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Unfamiliar Road

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Ficlet(s)

This story is No. 2 in the series "Story of a Girl". You may wish to read the series introduction and the preceeding stories first.

Summary: *Originally 'Story of a Girl' as part of Fic-A-Day* Tony’s philandering ways were bound to get him into trouble one day, right? Too bad he - along with the rest of the world - couldn't foresee the impact it would have.

Categories Author Rating Chapters Words Recs Reviews Hits Published Updated Complete
Marvel Universe > Iron Man
Marvel Universe > Avengers
(Past Donor)akatFR13510,13658920,5758 Aug 123 Jan 13No

Chapter Four

A/N: Sorry for the delay in updates! This chapter was a bear to write, in no small part to Clint. I love the guy, but his POV is a bitch to write. This chapter and the next were written with the Fic-A-Day in mind, but after that the chapters will (hopefully) flow together as part of a larger fic rather than a string of stand alones.

And thank you so much to RaeBear for the rec and to those who reviewed! I’m a little behind in responding, but I will get to them!



+++

"Agents, report."

Clint resisted the urge to smirk at Fury’s order. As far as he was concerned, this mission was a waste of time. He wasn’t there for his opinion, though, so he kept his mouth shut and sat back in his chair as Coulson stepped toward the video screen.

"There's been little movement, sir," Coulson said. "The subjects are still in the Hyperion, operating in a lockdown mode of sorts, leaving mostly for supplies. Faith Lehane has not left the premises at all, and as far as we can tell, there has been no further communication with Stark."

A glint appeared in Fury’s eye at this last part, one that didn’t escape Clint’s notice.

The Director already knew about Stark, he realized, probably knew more than they did. And he wasn’t going to tell them.

"The situation has changed,” Fury said crisply. “As you know, the slayers have ties to the Los Angeles branch of Wolfram & Hart. As if this in itself isn’t enough cause for alarm, we have recently received intel from our agent within their organization…”

Tasha, Clint thought.

He knew without a doubt that she was the plant in the law firm – while he watched teenage girls buy more sanitary products and diet soda than he ever cared to witness.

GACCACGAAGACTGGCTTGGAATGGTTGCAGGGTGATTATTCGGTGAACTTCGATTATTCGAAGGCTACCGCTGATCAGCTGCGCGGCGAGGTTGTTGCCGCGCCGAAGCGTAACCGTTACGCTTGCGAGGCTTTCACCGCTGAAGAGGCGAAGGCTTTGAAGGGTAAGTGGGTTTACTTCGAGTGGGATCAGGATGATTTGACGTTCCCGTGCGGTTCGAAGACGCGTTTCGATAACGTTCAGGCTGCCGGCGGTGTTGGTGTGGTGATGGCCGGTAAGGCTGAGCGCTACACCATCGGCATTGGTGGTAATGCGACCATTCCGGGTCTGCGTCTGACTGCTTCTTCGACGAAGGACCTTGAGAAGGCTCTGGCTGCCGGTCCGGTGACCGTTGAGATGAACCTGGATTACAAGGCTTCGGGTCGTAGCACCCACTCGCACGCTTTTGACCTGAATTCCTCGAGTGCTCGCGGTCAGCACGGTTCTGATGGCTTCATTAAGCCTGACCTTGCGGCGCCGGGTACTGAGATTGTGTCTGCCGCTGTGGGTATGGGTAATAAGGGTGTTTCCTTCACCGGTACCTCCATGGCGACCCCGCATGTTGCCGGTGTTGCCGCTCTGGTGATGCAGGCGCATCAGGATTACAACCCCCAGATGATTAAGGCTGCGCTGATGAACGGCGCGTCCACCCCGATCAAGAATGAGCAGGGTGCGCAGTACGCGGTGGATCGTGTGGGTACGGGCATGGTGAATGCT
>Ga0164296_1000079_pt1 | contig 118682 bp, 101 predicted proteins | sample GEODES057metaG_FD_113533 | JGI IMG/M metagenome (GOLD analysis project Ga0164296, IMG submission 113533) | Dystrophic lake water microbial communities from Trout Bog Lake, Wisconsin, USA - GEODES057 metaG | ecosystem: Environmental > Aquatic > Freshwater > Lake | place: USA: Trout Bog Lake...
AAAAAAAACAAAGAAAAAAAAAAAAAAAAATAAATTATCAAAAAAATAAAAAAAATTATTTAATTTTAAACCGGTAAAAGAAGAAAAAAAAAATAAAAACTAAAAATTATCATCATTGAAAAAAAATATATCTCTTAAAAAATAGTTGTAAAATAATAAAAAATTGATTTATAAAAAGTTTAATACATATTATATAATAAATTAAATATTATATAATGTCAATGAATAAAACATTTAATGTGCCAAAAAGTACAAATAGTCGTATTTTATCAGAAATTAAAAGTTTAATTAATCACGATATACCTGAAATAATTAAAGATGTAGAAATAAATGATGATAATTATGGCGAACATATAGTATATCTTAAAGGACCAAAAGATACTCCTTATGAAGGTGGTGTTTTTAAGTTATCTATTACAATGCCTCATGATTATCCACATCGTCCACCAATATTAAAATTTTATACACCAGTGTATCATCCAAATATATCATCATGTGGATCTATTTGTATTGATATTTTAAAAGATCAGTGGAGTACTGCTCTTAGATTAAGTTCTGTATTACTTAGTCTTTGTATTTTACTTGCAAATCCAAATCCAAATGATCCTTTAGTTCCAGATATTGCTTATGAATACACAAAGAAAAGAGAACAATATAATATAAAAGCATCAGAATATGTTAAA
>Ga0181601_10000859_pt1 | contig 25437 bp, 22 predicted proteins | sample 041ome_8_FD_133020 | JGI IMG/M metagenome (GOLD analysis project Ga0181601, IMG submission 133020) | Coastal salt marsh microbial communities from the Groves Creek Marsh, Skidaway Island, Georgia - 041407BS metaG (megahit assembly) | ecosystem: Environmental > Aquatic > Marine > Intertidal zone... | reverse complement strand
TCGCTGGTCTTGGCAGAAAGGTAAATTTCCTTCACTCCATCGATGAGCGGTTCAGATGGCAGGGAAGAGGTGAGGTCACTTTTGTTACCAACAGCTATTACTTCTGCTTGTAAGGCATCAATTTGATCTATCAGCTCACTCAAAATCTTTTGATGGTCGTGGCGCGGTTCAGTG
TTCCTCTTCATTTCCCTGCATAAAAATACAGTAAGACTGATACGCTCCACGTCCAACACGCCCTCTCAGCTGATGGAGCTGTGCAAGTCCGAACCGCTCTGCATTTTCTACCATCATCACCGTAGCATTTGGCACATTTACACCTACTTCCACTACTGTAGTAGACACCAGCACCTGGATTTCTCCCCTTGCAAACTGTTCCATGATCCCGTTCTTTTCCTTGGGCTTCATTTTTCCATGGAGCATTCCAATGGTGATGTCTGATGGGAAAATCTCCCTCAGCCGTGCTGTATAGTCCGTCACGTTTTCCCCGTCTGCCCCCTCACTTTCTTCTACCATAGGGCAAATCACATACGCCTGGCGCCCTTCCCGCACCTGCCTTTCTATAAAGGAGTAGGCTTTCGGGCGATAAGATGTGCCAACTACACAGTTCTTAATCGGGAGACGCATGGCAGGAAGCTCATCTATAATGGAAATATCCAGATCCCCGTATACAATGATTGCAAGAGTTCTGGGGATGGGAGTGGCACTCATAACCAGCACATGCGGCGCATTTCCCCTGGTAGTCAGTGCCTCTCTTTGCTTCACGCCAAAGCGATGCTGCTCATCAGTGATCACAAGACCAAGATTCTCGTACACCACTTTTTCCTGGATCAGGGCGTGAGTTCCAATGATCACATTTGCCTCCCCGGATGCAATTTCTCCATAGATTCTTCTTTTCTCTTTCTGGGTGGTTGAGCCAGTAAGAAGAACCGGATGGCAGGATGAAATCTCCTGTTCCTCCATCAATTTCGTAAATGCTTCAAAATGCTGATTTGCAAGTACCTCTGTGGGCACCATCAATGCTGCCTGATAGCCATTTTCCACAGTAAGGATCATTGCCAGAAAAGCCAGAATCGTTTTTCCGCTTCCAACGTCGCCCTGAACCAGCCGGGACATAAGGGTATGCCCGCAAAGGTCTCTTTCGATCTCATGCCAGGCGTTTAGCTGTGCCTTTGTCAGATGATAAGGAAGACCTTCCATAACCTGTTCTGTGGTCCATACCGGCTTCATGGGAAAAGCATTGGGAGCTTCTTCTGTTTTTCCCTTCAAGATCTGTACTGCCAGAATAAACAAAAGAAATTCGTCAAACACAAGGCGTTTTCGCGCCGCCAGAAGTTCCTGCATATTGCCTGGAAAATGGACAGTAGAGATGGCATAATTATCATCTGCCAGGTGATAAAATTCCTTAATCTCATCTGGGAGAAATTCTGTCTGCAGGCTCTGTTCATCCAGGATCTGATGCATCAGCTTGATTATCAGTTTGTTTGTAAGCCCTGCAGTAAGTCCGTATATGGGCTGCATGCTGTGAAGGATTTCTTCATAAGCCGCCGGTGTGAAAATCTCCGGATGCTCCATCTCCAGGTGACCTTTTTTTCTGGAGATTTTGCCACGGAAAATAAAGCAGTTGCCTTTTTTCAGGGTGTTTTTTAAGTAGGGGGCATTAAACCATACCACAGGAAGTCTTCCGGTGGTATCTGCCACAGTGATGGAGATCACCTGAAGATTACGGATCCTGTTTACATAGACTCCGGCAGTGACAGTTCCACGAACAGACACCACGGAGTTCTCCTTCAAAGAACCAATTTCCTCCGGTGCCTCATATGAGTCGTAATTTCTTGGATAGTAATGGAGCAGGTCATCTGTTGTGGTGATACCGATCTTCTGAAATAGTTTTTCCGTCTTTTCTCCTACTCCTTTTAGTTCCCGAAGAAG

Christ, she was never going to let him live this down.

Clint slouched down into his chair as Fury continued talking.

“…that Wolfram & Hart is currently seeking ways to eliminate Faith Lehane's record, either through legal or mystical means. We cannot let that happen, Agents, for many reasons,” the Director stated, giving both Clint and Coulson a level look. "As we speak, SHIELD is in the process of wiping Lehane's record clean. Those intimately involved with her case will be informed that Lehane has been working with us for some time now. They will be thanked for their service and told in no uncertain terms that Miss Lehane is no longer their concern."

And the conversation suddenly got a lot more interesting.

For what it was worth, Clint heartily agreed with Fury. He didn't give a damn if the vampire in charge was soft and cuddly. Wolfram & Hart was larger than any one person. It was a juggernaut, one that was on the top of SHIELD’s watch list for a reason.

In institutions like that, it wasn’t the man that changed the place; it was the place that changed the man, eating away at him, bit by bit, like a cancer.

So yeah, the less involved the slayers were with Wolfram & Hart, the better. If that meant SHIELD had to step in, then so be it – even if the cover story was a little weak, particularly when Lehane’s age was taken into consideration. They had no choice. Besides, when an agency like SHIELD stepped in, local law enforcement seldom had any questions, at least ones they would dare to voice out loud. And with Sunnydale and all its records gone in a puff of smoke, there was no one around to contest the validity of the story.

Still, he had to wonder what the consequences would be.

Apparently, Coulson was thinking along the same lines.

"And the Council?" the other agent asked.

"The Council has remained silent," Fury informed them. "This is dangerous territory, gentlemen. Undoubtedly, other agencies will see this as an opportunity to approach the slayers themselves. Without any word from the Council, I still do not want to overstep our bounds. That being said, I think it would be wise if made our presence known."

"Yes, sir," Coulson began. "I will—"

"Not you, Agent," Fury interrupted. "I need you for something else. Barton is on this one."

Clint frowned at this. Out of the corner of his eye, he saw Coulson do the same; for good reason, too.

Initial contact was Coulson’s gig. The man was a master at it. He could approach anyone – from playboy billionaires to a homeless guy off the street – and come off as both authoritative and non-threatening, and it got him a hell of a lot of mileage.

That wasn’t Clint at all. He didn’t talk birds down from trees. His job was to shoot them down.